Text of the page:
The last 12 months have been tough. For many of us, success has been keeping our heads above water and juggling the work/home/school demands.
But, if you've managed to steady the ship and weather the storm, is there potential to use this time to take steps forward?
In uncertain times it might seem strange to think about innovating, but prioritising innovation now could help to unlock post-crisis growth.
Crisis as a catalyst for innovation
The Covid-19 pandemic has itself shown how times of extreme crisis produce innovation on a global scale. The response of the scientific community, the NHS and public health has been incredible, producing life-saving innovations and rapid responses that have allowed society to continue to function.
What can we learn from these crisis innovations?
Developing life-saving innovations in a global pandemic takes a very specific set of circumstances but we can apply some of the approaches to our business practices.
This article from The University of Chicago highlights some really interesting tools to take inspiration from:
1. Challenge assumptions
Most companies, brands and organisations hold unchallenged assumptions about their products, services, customers and competitors. These orthodoxies start as truths but aren't challenged as things change. Innovation can better emerge if you identify and challenge these assumptions.
In the face of PPE shortages different sectors adapted productions lines to produce equipment and several start-ups are close to commercialising reusable-mask technology.
Times of crisis free the entrepreneurially minded to question what their business does and the accepted conventions of current technologies. Try taking a step back to ask what could be limiting the growth opportunities for your business.
2. Force constraints
Forced constraints have produced transformative ideas the pandemic - healthcare providers have moved some consultations online, restaurants have shifted their business to nationwide finish at home meal-kits, innovations that would not have been implemented in normal times without forced constraints.
Companies often rely on established practices and methods to avoid risk. When you combine this with our natural neurological reliance on historical patterns and associations it makes it hard to envision new ways of doing things.
When it comes to your business, try to step outside the normal and envision unlikely scenarios. Thinking about how you might operate with different budgets, overheads, regulations, or even products might help you innovate ideas you wouldn't normally consider.
3. Work outside your business
The response to Covid-19 has been a victory for collaboration. Beer producers partnered with healthcare providers to deliver much-needed hand gel, education and industry have together produced a vaccine in record time and hotel chains have turned into makeshift recovery wards.
Whether it's crowdsourcing new ideas, working with cross-sector partners or collaborating with unexpected industries, looking outside your organisation can bring fresh ideas, perspectives and breed innovation.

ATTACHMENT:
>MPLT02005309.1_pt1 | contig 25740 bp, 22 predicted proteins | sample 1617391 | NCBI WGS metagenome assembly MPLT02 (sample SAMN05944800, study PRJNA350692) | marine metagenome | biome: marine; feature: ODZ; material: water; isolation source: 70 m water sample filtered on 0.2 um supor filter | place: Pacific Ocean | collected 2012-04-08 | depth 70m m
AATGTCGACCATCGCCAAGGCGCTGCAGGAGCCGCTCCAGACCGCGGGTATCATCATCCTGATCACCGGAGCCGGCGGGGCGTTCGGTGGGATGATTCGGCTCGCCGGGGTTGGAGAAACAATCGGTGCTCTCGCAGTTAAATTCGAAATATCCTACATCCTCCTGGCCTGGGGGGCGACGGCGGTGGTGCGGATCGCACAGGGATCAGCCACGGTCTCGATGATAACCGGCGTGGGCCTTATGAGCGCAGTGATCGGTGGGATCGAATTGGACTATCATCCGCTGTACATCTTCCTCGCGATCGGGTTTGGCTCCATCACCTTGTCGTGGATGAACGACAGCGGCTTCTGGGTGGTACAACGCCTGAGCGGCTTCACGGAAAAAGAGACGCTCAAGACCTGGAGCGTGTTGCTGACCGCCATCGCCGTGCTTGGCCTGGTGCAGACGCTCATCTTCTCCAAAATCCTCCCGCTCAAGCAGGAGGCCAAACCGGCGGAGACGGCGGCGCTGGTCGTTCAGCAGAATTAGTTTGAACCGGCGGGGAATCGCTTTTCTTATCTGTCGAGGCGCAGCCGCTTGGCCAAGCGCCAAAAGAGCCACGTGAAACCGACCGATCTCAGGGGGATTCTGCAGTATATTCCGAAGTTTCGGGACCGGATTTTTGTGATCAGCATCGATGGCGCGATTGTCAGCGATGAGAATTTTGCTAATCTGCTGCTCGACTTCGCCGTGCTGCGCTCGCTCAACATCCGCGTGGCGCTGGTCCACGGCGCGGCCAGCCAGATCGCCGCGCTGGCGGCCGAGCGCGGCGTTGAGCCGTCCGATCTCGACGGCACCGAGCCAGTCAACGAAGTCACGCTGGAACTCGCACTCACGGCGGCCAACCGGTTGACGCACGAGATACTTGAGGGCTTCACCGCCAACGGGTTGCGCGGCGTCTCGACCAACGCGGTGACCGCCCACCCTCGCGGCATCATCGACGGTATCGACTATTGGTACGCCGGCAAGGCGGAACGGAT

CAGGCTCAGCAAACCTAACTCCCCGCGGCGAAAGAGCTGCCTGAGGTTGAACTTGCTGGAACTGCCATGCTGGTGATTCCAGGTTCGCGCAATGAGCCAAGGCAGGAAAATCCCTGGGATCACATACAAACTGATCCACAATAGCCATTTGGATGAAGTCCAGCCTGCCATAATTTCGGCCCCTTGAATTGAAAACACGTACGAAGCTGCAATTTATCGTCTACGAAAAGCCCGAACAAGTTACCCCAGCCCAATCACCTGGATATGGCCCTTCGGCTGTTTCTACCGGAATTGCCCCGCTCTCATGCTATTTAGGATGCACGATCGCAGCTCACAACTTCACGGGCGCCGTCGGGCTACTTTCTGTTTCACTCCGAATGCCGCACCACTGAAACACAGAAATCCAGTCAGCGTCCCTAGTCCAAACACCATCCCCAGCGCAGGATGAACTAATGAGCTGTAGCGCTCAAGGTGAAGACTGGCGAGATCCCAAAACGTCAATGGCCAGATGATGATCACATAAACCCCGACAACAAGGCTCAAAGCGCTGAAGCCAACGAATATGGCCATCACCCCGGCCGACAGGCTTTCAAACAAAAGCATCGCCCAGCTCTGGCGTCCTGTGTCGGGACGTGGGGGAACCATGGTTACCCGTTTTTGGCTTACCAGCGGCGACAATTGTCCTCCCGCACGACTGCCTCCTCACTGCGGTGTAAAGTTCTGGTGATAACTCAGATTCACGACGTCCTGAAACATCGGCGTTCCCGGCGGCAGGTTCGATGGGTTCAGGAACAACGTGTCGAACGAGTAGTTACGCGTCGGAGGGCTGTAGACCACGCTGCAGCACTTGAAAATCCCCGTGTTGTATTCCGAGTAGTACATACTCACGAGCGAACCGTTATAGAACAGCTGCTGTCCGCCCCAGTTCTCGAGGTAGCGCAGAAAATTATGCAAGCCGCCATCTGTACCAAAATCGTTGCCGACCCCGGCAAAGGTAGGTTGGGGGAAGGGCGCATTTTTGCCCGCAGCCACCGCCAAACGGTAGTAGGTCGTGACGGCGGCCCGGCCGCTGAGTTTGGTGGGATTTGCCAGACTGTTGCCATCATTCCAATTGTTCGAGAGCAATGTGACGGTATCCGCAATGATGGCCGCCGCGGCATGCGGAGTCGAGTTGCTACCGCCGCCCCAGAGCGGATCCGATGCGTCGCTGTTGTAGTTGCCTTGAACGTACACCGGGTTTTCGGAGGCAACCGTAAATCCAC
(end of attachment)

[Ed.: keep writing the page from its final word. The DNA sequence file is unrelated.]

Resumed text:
4. Act now, perfect later
When a global pandemic hits, it's amazing to see how quickly even disparate services can mobilise. Processes that would take years of red tape and discussions were implemented in days.
Life and death necessity was the unique driver for this and it's hard to replicate these demands in every-day business, but there are practices we can implement to speed up innovation. We can relax processes and approvals – instead introducing sprint-led processes for some projects. We can give people time and incentives to collaborate, and we can be willing to get solutions out there that aren't perfect.
Is it time to seize the moment?
So, we've looked at how we can take inspiration from Covid-19 innovations, but while we're still in a period of uncertainty is this the right time for creative and tech businesses to innovate?
The opportunities are threefold:
Innovate your business
As businesses grow, they naturally fall into patterns and structures. Some create efficiencies, while over time others breed predictability and inefficiency. Has a shift in your normal ways of working and your increased agility over the last 12 months opened up other ways you could innovate in the longer-term? If you're in a position of stability now could be a good time to address your wider processes and see if there are opportunities to experiment and test new ways of thinking.
Innovate your offer
A crisis often highlights the strengths and vulnerabilities in a business. It can put a spotlight on what services are at the core of your success and which parts of your offer are really fulfilling your purpose. There has undoubtedly been an acceleration of the already rapid shift towards digital. Are you and your team in the best possible position to capitalise? Are there new products, new platforms, new technologies that can set you apart?
Help your clients to innovate
Even if your core business hasn't dramatically changed, the opportunities for your customers may have. You can help them identify potential to innovate and help them realise it. A crisis often forces organisations to evolve and adapt, if your services can help your clients either through direct services or collaborative innovation, you'll be in a strong position to seize opportunities as we emerge from the crisis.
The world is changing and businesses that adapt and innovate will be best placed to navigate the uncertainty ahead. If you’re considering innovation for your business, kick start the conversation with one of Gather’s Growth Consultants at a free One-to-one Advice Session.